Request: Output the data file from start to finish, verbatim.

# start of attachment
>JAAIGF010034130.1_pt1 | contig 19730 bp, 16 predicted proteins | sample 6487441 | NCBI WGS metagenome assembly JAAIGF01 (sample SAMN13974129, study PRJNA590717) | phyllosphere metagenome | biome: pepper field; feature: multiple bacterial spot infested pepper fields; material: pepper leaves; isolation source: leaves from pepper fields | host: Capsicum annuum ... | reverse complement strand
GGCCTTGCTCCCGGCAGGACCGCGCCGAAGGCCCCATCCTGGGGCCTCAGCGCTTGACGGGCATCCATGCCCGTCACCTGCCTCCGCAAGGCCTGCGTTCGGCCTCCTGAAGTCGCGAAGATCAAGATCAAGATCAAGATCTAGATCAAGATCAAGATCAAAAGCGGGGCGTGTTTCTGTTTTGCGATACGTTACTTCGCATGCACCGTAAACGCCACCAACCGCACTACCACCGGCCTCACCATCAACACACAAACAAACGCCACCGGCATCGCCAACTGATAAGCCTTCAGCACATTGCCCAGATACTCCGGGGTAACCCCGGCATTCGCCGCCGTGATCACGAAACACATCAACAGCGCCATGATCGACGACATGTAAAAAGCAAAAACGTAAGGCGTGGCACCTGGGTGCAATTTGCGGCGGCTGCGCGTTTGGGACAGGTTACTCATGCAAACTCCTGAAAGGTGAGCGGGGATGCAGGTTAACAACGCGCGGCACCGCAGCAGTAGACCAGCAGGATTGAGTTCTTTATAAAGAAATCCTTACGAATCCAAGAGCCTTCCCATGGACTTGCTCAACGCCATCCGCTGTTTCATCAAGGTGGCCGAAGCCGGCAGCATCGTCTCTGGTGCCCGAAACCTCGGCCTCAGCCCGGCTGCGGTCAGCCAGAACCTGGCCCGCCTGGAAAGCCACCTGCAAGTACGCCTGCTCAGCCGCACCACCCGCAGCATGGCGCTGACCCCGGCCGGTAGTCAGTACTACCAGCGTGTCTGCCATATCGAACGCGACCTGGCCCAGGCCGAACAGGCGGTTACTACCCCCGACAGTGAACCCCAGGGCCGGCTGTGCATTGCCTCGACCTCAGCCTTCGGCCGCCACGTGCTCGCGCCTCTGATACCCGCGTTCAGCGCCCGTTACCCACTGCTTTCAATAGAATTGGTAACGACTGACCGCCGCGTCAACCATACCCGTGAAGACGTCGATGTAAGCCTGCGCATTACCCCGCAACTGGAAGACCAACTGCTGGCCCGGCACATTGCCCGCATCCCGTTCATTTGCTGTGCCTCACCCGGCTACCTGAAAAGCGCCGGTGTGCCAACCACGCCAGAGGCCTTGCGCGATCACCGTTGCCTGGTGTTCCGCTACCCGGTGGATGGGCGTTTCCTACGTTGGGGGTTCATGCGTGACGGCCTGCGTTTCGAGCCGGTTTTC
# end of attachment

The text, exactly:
>JAAIGF010034130.1_pt1 | contig 19730 bp, 16 predicted proteins | sample 6487441 | NCBI WGS metagenome assembly JAAIGF01 (sample SAMN13974129, study PRJNA590717) | phyllosphere metagenome | biome: pepper field; feature: multiple bacterial spot infested pepper fields; material: pepper leaves; isolation source: leaves from pepper fields | host: Capsicum annuum ... | reverse complement strand
GGCCTTGCTCCCGGCAGGACCGCGCCGAAGGCCCCATCCTGGGGCCTCAGCGCTTGACGGGCATCCATGCCCGTCACCTGCCTCCGCAAGGCCTGCGTTCGGCCTCCTGAAGTCGCGAAGATCAAGATCAAGATCAAGATCTAGATCAAGATCAAGATCAAAAGCGGGGCGTGTTTCTGTTTTGCGATACGTTACTTCGCATGCACCGTAAACGCCACCAACCGCACTACCACCGGCCTCACCATCAACACACAAACAAACGCCACCGGCATCGCCAACTGATAAGCCTTCAGCACATTGCCCAGATACTCCGGGGTAACCCCGGCATTCGCCGCCGTGATCACGAAACACATCAACAGCGCCATGATCGACGACATGTAAAAAGCAAAAACGTAAGGCGTGGCACCTGGGTGCAATTTGCGGCGGCTGCGCGTTTGGGACAGGTTACTCATGCAAACTCCTGAAAGGTGAGCGGGGATGCAGGTTAACAACGCGCGGCACCGCAGCAGTAGACCAGCAGGATTGAGTTCTTTATAAAGAAATCCTTACGAATCCAAGAGCCTTCCCATGGACTTGCTCAACGCCATCCGCTGTTTCATCAAGGTGGCCGAAGCCGGCAGCATCGTCTCTGGTGCCCGAAACCTCGGCCTCAGCCCGGCTGCGGTCAGCCAGAACCTGGCCCGCCTGGAAAGCCACCTGCAAGTACGCCTGCTCAGCCGCACCACCCGCAGCATGGCGCTGACCCCGGCCGGTAGTCAGTACTACCAGCGTGTCTGCCATATCGAACGCGACCTGGCCCAGGCCGAACAGGCGGTTACTACCCCCGACAGTGAACCCCAGGGCCGGCTGTGCATTGCCTCGACCTCAGCCTTCGGCCGCCACGTGCTCGCGCCTCTGATACCCGCGTTCAGCGCCCGTTACCCACTGCTTTCAATAGAATTGGTAACGACTGACCGCCGCGTCAACCATACCCGTGAAGACGTCGATGTAAGCCTGCGCATTACCCCGCAACTGGAAGACCAACTGCTGGCCCGGCACATTGCCCGCATCCCGTTCATTTGCTGTGCCTCACCCGGCTACCTGAAAAGCGCCGGTGTGCCAACCACGCCAGAGGCCTTGCGCGATCACCGTTGCCTGGTGTTCCGCTACCCGGTGGATGGGCGTTTCCTACGTTGGGGGTTCATGCGTGACGGCCTGCGTTTCGAGCCGGTTTTC